Need Therapy for Balance?


As a vestibular therapist I am often asked if there is really anything that can be done to help someone with their dizziness. And the answer is YES! There are a large number of causes of dizziness that can be treated through vestibular therapy. To understand how this works, we first have to understand a little bit about what the vestibular system is and what it does.

The vestibular system helps to determine head and body position, as well as aid in balance and postural control. The vestibular system along with input from the visual system as well as somatosensory (body’s ability to sense the ground underneath of it) help us to maintain our balance and stability. The vestibular system is made of several small structures that are each responsible for a direction of movement. The semicircular canals control angular motion, while the otoliths (the utricle and saccule) control linear acceleration and tilt.

vestibular therapy
When the vestibular system has been disrupted it affects our ability to maintain balance, but can also cause a feeling of dizziness due to under or over stimulation of certain areas of the brain. The vestibular system can be disrupted through a variety of different mechanisms including BPPV (benign paroxysmal positional vertigo), concussion, unilateral hypofunction, migraines, as well as seizures. These dysfunctions can all present differently and it is my job based on symptoms to determine the probable cause of dizziness and the best course of action to address these symptoms.

One of the first questions I often ask a patient is how to describe their dizziness. Dizziness is a term that can have many different meanings. Usually the answers are in one of four categories. True vertigo or room spinning sensation, presyncope or a feeling like you might pass out, disequilibrium or a feeling of “off balance”/the world not moving in sync, and vague lightheadedness that does not fit into the other groups.

My next questions is usually how long do these spells or attacks last. Do the last for seconds, hours, days? Knowing how long these episodes lasts and if this has changed at all helps to determine possible cause and needed treatment.

The third important question is when do these spells occur? Do certain motions or activities increase the symptoms, such as bed mobility, transfers, walking, or just with sitting?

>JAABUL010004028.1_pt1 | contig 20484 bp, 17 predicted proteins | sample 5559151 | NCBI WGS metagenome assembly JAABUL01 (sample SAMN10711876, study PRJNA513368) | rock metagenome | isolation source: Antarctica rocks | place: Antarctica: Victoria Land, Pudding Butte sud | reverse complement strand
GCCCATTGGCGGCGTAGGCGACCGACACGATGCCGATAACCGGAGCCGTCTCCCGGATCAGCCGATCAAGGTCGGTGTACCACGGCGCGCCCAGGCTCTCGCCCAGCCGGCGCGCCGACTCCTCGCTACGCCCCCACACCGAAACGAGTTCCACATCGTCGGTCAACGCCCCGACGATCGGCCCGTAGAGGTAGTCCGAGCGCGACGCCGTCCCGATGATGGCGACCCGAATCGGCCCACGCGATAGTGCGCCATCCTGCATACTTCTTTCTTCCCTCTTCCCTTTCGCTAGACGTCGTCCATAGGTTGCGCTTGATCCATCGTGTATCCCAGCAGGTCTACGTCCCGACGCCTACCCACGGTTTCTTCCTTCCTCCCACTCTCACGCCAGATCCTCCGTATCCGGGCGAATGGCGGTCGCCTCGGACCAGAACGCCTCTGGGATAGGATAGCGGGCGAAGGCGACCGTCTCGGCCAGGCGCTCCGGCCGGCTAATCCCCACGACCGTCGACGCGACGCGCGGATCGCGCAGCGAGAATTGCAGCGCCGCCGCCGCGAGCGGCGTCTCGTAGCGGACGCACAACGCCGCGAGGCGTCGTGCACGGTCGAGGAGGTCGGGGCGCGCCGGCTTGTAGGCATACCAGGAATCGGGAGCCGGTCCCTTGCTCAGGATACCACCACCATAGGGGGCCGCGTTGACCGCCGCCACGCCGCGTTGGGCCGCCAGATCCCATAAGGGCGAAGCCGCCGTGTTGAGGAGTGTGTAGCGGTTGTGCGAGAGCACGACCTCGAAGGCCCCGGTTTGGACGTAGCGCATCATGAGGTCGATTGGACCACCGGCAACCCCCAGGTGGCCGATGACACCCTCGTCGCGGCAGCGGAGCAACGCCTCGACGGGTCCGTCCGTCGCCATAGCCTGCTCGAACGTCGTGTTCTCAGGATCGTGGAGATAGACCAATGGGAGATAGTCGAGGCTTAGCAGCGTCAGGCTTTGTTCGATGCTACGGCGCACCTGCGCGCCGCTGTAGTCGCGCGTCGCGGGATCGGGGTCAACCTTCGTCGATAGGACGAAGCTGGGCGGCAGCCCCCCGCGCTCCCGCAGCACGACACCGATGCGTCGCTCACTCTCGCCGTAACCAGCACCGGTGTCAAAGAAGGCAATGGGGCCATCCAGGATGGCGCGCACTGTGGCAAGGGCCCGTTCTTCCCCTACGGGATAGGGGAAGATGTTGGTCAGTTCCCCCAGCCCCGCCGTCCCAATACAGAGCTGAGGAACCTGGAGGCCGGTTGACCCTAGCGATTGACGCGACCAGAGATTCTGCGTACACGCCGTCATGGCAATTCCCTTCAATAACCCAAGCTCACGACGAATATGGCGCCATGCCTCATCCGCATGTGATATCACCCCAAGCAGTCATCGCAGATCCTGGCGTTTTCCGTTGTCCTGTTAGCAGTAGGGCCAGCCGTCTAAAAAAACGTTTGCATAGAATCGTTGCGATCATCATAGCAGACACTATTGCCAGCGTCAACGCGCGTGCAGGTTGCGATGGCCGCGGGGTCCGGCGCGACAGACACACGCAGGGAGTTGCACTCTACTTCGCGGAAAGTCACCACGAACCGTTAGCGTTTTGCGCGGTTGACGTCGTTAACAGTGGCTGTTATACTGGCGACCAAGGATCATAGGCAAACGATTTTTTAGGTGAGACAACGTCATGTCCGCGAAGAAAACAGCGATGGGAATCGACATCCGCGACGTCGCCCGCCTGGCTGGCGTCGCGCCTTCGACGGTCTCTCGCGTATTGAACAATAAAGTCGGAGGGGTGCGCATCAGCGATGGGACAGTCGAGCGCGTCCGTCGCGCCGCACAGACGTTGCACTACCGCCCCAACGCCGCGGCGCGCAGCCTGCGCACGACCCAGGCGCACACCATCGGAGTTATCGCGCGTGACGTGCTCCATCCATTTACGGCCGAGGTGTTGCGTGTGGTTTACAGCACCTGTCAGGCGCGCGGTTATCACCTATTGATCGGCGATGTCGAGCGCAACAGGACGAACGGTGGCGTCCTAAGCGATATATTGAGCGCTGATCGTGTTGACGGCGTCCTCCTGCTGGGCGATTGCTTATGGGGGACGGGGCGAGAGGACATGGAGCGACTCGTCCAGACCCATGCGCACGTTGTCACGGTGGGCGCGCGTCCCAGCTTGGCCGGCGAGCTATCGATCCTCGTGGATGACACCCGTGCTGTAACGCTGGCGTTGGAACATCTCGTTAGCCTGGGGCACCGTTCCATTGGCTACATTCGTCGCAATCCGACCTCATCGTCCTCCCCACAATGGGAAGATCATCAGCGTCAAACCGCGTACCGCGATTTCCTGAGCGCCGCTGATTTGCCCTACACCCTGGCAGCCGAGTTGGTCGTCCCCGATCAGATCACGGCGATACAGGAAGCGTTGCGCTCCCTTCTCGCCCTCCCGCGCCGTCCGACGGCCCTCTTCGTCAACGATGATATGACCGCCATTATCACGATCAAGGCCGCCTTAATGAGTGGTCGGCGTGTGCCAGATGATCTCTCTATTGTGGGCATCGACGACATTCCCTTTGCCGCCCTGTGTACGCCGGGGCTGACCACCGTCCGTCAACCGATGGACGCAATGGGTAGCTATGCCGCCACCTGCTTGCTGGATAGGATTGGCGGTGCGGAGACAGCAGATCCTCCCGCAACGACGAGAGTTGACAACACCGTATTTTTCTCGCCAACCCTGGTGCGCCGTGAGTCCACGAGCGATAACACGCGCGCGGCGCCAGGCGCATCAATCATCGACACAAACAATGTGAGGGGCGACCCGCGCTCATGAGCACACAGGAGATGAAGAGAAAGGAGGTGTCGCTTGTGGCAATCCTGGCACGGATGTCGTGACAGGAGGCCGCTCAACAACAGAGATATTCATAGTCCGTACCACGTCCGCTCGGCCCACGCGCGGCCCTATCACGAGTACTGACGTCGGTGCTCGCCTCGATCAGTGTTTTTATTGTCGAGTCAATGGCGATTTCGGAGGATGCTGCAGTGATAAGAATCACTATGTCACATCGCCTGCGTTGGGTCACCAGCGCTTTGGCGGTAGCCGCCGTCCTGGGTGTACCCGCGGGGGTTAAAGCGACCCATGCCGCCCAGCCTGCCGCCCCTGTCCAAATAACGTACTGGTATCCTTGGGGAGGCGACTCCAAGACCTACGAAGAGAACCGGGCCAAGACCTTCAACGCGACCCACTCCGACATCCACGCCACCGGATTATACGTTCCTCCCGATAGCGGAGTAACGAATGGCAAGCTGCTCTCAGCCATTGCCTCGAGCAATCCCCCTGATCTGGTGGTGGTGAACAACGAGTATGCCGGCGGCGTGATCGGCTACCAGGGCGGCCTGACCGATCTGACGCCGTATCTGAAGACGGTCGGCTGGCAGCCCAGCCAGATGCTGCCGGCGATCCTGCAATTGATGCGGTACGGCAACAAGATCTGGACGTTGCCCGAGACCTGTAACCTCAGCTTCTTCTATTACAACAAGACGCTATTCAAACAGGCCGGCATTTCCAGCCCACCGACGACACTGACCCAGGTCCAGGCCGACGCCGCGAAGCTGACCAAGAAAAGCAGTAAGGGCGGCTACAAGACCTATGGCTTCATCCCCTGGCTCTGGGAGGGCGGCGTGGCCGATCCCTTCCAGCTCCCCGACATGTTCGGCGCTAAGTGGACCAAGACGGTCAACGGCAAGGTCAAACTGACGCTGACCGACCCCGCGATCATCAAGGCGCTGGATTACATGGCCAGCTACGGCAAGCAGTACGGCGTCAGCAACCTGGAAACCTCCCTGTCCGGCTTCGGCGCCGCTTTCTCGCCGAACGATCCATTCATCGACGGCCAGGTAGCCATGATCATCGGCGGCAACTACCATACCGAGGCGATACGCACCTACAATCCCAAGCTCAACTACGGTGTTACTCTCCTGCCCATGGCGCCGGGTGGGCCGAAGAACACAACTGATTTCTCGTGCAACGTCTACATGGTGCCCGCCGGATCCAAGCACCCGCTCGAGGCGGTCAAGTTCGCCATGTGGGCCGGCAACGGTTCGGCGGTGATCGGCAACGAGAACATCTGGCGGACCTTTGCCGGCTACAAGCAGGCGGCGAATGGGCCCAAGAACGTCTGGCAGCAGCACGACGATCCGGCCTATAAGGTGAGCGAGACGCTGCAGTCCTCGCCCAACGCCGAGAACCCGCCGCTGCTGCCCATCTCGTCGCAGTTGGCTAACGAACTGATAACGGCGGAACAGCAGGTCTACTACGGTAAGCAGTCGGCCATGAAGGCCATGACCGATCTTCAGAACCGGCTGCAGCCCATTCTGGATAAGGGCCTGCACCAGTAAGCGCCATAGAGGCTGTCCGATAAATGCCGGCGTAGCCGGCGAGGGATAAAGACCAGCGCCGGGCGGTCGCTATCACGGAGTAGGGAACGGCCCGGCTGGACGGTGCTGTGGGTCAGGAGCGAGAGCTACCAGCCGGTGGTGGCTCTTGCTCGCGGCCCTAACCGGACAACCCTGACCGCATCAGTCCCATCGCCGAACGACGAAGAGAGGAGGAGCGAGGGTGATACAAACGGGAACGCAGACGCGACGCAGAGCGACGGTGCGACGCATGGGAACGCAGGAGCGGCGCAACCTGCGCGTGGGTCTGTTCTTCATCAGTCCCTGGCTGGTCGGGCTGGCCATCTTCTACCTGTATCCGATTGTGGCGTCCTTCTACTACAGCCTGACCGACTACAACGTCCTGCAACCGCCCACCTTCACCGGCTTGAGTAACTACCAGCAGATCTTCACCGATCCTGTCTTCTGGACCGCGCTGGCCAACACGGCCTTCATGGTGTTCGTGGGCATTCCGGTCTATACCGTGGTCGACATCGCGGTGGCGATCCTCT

Based on your symptoms presentation, I will then begin performing tests to assess your vestibular systems function, as well as other related areas. I will assess your balance on various surfaces with eyes open and eyes closed to determine how effective your vestibular system is, as well as look at your eye movements to determine if the pathways between your vestibular system and eyes are working correctly.

Based on patient’s reports of dizziness, as well as the testing I have done, I am able to determine the best type of treatment for each patient. The treatment will fall into one of two categories, either repositioning maneuvers or vestibular rehabilitation therapy.

Repositioning maneuvers will help to correct Benign Paryoxsomal Positional Vertigo, or BPPV. BPPV occurs when small crystals in the inner ear becomes dislodged and begin floating around in the semicircular canals. Once in the canals the move around in the fluid, causing over stimulation of the vestibular system. A patient will generally describe a room spinning sensation, that occurs usually with certain activities including lying flat, rolling over in bed, as well as bending down and looking up. BPPV is confirmed with a simple test in which a patient is quickly laid back on the table with their head either turned to the left or the right. In this position, the patient will feel a room spinning sensation and I will note what is a called a nystagmus, or uncontrollable rotational movement of the eyes. Once the presence of BPPV is confirmed a repositioning maneuver is performed to move the crystals from the canals back to the utricle.

Vestibular Rehabilitation Therapy (VRT) is indicated when patient notes dizziness or light headed/fuzzy feeling with particular motions including quick head turns or full body turns, bending over, and with walking. VRT is essentially a series of exercises designed to increase a patient’s dizziness repeatedly so that the brain can compensate for the current dysfunction and in the end alleviate the dizziness. When a patient comes in for VRT their exercises can vary depending on what motions or activities increase their symptoms, however, common exercises including walking with head motions, with walking full body turns, tracking objects with the eyes, as well as balance exercises to increase the vestibular systems activity.

Balance/Vestibular Specialists are available for an evaluation at our Annapolis, Easton, Salisbury MD offices and our Millville, Millsboro, and Lewes offices.

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